The Gentleman, the latest from skittish British director Guy Ritchie, gives you exactly what you expect from a Guy Ritchie movie that’s not being restrained by studio decorum or suavely bloated with the Hollywood big bucks. It’s talky and twisty, as usual, but also exuberantly violent (rather than the safe studio PG-13) and has some more outright dicey morally characters (cue someone saying “Chinaman”). Also as usual, it’s stuffed with big name actors who seem to be having a good time, and like many Ritchie films, this a very male heavy and centric movie.
The actors have bene studiously decorated and sometimes flamboyantly sleazed up with flashy outfits, ranging facial hair and hair product, and statement-making eyewear. Hugh Grant wears glasses (and a goatee), as do Charlie Hunnam, Jeremy Strong and Colin Farrell. And they all deliver lightly funny, loose turns that can be generally enjoyable to watch. That’s especially true of Grant (as a scummy snoop of a tabloid juggernaut) and Farrell (as a earnest but lethal boxing coach of many tracksuits), whose roles, performances and outfits seem designed to obliterate their leading-man personas. Henry Golding, the breakout romantic lead of Crazy Rich Asians, on the other hand doesn’t really demolish his persona, than he just shrewdly roughs it up.
One of Farrell’s many tracksuits — boasting a dazzling tartan pattern — is a thing of ludicrous beauty, as is his movie-stealing performance. His character is soft and tough, likes hats and further accessorizes with a crew of gym rats, who also rock the tartan tracksuits. In once scene, the gym rats rip off an illegal cannabis farm owned by a prowling kingpin played by Matthew McConaughey; they record the theft and turn it into a diverting music video and post it online. It gets a lot of hits (and is a bit annoying). This reads as yet another of Ritchie’s moments of cinematic self-reflexivity (as well as wishful thinking), much like the long-winded story that Grant’s character tells and that eventually leads to a laugh-killing shot of the Miramax logo. It’s a film that finds him back on home turf, with some tech and cultural updates thrown into the labyrinth plot, The Gentleman still smacks of the ’90s quite heavily. It even includes a shot lovingly recreated by Tarantino wannabes everywhere — maybe it’s not a mistake, seeing that Ritchie is firmly the most successful of Tarantino spawns.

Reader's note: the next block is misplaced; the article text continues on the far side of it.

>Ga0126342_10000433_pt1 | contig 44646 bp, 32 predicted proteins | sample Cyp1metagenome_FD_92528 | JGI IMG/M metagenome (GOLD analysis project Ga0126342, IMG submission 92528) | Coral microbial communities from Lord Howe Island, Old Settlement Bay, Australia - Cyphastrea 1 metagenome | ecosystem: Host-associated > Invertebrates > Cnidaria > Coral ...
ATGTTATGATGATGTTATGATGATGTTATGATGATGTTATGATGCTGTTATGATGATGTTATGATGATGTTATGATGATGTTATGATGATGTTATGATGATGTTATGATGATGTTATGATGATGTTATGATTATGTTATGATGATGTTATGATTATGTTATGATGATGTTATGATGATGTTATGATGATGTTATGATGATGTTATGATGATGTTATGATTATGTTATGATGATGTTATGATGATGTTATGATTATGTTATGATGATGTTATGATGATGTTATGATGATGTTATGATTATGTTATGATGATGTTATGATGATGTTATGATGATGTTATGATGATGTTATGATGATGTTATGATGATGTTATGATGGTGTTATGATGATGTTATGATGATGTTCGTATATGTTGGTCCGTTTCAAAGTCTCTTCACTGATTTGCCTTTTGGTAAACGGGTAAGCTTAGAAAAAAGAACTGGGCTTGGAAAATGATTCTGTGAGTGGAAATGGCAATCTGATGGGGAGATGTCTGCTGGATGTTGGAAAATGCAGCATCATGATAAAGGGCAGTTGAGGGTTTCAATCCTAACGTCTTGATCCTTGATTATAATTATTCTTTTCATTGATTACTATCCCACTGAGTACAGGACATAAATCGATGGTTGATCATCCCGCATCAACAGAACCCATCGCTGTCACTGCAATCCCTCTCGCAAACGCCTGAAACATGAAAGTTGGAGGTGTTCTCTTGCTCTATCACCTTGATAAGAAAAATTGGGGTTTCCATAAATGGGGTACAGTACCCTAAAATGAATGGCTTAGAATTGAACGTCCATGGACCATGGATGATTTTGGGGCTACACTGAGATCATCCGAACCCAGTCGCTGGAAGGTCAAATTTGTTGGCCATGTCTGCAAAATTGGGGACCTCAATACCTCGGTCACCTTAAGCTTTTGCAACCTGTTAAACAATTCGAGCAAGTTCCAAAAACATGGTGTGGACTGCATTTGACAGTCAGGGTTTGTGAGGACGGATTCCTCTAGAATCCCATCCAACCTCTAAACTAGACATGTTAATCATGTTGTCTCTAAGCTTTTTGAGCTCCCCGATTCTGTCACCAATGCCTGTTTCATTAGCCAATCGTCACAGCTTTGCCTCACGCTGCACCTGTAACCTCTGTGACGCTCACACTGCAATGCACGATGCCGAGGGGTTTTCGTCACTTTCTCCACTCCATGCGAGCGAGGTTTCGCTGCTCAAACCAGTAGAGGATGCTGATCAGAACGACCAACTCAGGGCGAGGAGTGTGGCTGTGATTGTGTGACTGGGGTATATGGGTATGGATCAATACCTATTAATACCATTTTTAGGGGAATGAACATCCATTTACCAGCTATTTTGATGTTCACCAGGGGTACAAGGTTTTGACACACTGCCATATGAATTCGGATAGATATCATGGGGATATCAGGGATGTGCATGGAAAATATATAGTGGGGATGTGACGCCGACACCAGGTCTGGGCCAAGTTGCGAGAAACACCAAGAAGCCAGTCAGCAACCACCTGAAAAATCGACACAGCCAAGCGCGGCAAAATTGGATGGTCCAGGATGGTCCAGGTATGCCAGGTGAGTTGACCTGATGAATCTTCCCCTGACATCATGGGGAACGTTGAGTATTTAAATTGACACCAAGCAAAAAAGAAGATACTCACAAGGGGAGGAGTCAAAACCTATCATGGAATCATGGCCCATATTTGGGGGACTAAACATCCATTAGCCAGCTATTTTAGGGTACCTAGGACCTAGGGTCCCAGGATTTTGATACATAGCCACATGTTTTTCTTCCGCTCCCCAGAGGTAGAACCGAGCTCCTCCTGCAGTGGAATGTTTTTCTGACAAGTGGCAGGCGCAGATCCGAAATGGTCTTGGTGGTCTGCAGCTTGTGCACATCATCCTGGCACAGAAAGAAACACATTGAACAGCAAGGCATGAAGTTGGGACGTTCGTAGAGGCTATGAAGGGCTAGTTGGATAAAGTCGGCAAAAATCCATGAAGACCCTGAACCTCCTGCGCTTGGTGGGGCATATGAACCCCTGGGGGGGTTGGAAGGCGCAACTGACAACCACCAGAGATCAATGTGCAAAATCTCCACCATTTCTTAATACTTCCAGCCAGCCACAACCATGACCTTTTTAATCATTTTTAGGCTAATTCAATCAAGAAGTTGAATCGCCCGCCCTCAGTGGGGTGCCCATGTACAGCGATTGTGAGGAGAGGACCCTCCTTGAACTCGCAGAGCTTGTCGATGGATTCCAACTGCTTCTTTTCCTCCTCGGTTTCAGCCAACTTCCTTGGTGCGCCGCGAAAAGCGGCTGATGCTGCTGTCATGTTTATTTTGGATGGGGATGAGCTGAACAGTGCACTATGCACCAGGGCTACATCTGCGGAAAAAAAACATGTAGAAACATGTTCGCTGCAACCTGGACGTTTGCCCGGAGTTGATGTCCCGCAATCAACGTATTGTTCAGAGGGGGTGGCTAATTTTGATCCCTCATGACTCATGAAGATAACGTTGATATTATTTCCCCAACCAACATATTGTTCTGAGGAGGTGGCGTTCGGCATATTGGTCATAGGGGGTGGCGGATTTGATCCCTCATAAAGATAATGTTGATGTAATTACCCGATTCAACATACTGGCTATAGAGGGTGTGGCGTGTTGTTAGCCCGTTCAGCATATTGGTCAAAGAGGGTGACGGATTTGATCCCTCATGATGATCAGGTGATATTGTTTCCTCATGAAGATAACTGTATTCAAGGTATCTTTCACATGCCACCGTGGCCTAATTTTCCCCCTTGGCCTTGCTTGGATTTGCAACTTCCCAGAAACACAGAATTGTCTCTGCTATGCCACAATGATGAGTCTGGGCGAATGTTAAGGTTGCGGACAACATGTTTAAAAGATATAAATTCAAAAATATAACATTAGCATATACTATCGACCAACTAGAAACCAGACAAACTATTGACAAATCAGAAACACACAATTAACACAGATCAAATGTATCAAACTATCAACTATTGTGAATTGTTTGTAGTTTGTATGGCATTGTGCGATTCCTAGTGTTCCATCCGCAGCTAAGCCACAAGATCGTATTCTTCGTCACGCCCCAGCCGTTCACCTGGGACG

The plot, in very brief, hinges on McConaughey’s kingpin, an American who’s built a lucrative illegal pot empire and is now thinking of hanging it all up. His wife, played by Michelle Dockery with a fierce blank arrogance, has a garage mostly staffed by women (who sadly don’t get much to do). The kingpin’s plans lead to complications, including from Strong, whose wealthy businessman is sometimes called “the Jew,” and has an unplaceable accent and walks with the delicacy of a snobby Pomeranian.
Throughout the film, a lot happens, like a lot of Ritchie films. There are villains and supervillains, crime and punishment, winks and splatter-happy blood. In one scene, you, for some reason, see a poster for Ritchie’s (underrated) 2015 reroute The Man from U.N.C.L.E., one of Ritchie’s stronger studio films. Here, McConaughey takes the lead and serves as the narrator but often feels irrelevant. The whole point seems to be cleverness and looking cool, though, mostly the movie seems to be about Ritchie’s own clear pleasure in directing famous actors having a lark, trading insults, making mischief. And there isn’t much else, which depending on your mood or taste, can very well be enough. The Gentleman can be overstuffed and a little derivative, but in the end it delivers exactly what you might expect from a non-studio constrained Guy Richie movie: a passable, but likely forgettable, romp.